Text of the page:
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Table 1 Behavioural and pyschosocial interventions

From: Equality in sexual health promotion: a systematic review of effective interventions for black and minority ethnic men who have sex with men

First author N Name Location Theory Description Design Primary Outcome Secondary Outcomes Findings Limitations
Adam (2011)
Quality Appraisal score: 11
40 Spanish speaking gay, bisexual and other MSM Mano en Mano
Toronto, Canada NA An initial day-long session, followed by four two-hour evening sessions. A life-skills and HIV prevention program. Pre and Post-test Frequency of protected and unprotected anal intercourse Loneliness. Self-perceived degree of social connection/self-isolation Decrease of UAI from pre-test to post-test stat sig. (p = 0.004). No difference between scores in loneliness. Small sample size. No control or experimental group. Self-report (social desirability bias). Different groups thus not a coherent single group.
Carballo-Dieguez (2005)
Quality Appraisal score: 13
Latinos or of Latin American descent
Latinos Empowering Ourselves (LEO)
LGBM (Latin gay and bisexual men)
New York City Freire’s Theory; Empowerment Ideas; researchers’ own quantitative and qualitative research Eight two-hour group sessions, once a week. Basic exercises and focusing on a specific theme. Session themes included oppression, transgression of rules, excuses, substance use, goal setting, the role of pleasure, self-efficacy, and plans for the future. Randomised Control Trial (RCT) Unprotected Anal Intercourse (UAI)   46 % of the intervention participants from baseline to follow-up 1 reported no UAI. For the control group this was 54 %. 44 % of the intervention participants at follow-up 2 from intervention reported no UAI. 40 % from control. No differences between groups. Selection bias: Participants ready to change
Assessment effect: Elicitation of critical consciousness comprehensive baseline assessment.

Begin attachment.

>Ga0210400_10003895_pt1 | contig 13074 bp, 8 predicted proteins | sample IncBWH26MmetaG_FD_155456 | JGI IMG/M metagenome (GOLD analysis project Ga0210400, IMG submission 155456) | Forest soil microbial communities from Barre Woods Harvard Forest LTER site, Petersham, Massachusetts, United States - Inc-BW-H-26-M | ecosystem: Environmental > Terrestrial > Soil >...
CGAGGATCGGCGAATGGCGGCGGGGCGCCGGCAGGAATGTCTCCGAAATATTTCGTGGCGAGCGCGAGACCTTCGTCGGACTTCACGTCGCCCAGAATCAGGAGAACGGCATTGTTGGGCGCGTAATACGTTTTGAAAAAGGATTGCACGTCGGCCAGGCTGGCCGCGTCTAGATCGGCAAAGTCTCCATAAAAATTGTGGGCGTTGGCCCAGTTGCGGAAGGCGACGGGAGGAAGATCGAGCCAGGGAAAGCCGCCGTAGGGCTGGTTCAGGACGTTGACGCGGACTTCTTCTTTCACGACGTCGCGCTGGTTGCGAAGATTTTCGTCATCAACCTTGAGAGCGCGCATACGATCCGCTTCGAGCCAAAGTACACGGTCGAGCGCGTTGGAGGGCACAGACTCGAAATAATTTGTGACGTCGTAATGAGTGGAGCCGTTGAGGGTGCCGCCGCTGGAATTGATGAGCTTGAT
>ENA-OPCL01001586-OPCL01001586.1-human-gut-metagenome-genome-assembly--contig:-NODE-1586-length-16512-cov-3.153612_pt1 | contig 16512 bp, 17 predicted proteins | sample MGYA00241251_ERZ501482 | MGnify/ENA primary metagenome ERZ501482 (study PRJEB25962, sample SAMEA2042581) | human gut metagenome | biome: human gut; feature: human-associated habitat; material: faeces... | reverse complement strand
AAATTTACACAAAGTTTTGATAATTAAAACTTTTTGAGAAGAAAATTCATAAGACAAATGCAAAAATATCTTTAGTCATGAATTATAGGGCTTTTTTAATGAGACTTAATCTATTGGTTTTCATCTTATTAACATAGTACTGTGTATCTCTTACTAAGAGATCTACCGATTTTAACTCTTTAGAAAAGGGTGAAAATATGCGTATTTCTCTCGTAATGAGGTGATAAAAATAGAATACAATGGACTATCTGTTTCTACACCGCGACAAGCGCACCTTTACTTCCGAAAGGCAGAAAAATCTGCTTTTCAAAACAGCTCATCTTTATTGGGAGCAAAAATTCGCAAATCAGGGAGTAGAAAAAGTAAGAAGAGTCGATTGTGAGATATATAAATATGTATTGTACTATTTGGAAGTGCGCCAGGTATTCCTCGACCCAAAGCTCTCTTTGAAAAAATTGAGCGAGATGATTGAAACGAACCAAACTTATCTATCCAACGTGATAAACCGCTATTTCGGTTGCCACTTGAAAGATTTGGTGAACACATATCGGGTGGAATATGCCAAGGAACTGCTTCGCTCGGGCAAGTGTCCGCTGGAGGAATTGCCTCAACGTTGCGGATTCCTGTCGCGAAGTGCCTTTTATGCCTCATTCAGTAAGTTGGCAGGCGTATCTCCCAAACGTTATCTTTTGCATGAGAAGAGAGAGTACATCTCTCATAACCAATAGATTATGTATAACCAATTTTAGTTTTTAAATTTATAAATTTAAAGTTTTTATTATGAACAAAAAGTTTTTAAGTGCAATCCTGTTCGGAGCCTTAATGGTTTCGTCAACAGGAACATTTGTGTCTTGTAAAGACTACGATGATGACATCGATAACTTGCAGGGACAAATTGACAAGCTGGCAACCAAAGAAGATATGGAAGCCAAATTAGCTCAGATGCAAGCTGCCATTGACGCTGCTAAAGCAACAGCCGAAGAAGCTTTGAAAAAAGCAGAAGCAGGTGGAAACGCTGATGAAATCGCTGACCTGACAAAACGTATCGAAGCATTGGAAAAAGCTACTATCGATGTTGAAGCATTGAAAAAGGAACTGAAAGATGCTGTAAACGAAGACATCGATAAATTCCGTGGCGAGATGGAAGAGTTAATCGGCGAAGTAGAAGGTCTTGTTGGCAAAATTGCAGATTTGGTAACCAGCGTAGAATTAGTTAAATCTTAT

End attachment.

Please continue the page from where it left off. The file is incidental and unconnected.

Convenience sample. Self-report – social desirability biases.
Choi (1996)
Quality Appraisal score: 17
Asian and Pacific Islanders (API)
NA San Fransisco, USA Health Belief Model; Theory of Reasoned Action; Social Cognitive Theory A single three-hour group session. Randomised control trial (RCT) Number of sexual partners UAI and AIDS-related knowledge, attitudes and skills Statistically significant Reductions in number of sexual partners at 3 month follow-up (p = 0.0004) Convenience sample
Self-report, Social desirability biases
Increasing Positive ethnic and sexual identity; acknowledging HIV risk behaviours; presenting positive images of H-API. Enhance AIDS knowledge, attitudes to safer sex and sexual negotiations skills.
Harawa (2013)
Quality Appraisal score: 15
437 bisexual black men Men of African American Legacy Empowerment Self (MAALES) Los Angeles, USA Theory of Reasoned Action and Planned Behaviour; Empowerment theory; Critical Thinking and Cultural Affirmation model Six two-hour small-group sessions conducted over three-weeks plus booster sessions at six and 18 weeks post intervention. Holistic behavioural change Randomised Control trial (RCT) Number of male/female/male to female trans intercourse partners; number of any anal and vaginal intercourse; any unprotected intercourse (UI); any unprotected serodiscordant intercourse; sex while using substances   Intervention: Reduction in UAI with males (p = .04); reduction in UAI/UVI with females (p = .01); UI with male or females (p < .01); reduction in number of partners both male and female (p = .01); any risky drug use borderline significant (p = .04). No significant differences in sex while using substances. Convenience sample
The focus is mostly on female partners.
Self-report and Social desirability biases.
Hosek (2015)
Quality Appraisal score: 13
Black young men who have sex with men (YBMSM) and 50 young black persons as opinion leaders
Promoting Ovahness through Safer Sex Education (POSSE) Chicago, USA Popular opinion leader (OL) model Opinion leaders trained during four 2 h sessions at risk-reduction conversation. Then, out in the community (House Ball Community) to spread knowledge among their peers in relation to sexual health knowledge Repeated cross-section surveys (five separate circles) Number of sex partners; Number of condomless anal intercourse (CAI) acts; any CAI with male partners; Sex with partner of unknown serostatus; any oral or anal act with unknown serostatus partners Frequency of sex under the influence of substances Decline in mean number of male sex partners (p = 0.004);
Statistically significant difference in oral or anal sex with unknown status male partners (p < 0.001); no statistically significant differences in all other outcomes.
No control group for this study. Convenience sample which might cause generalisability issues. Self-report bias
Jemmott (2014)
Quality Appraisal score: 16
African American MSM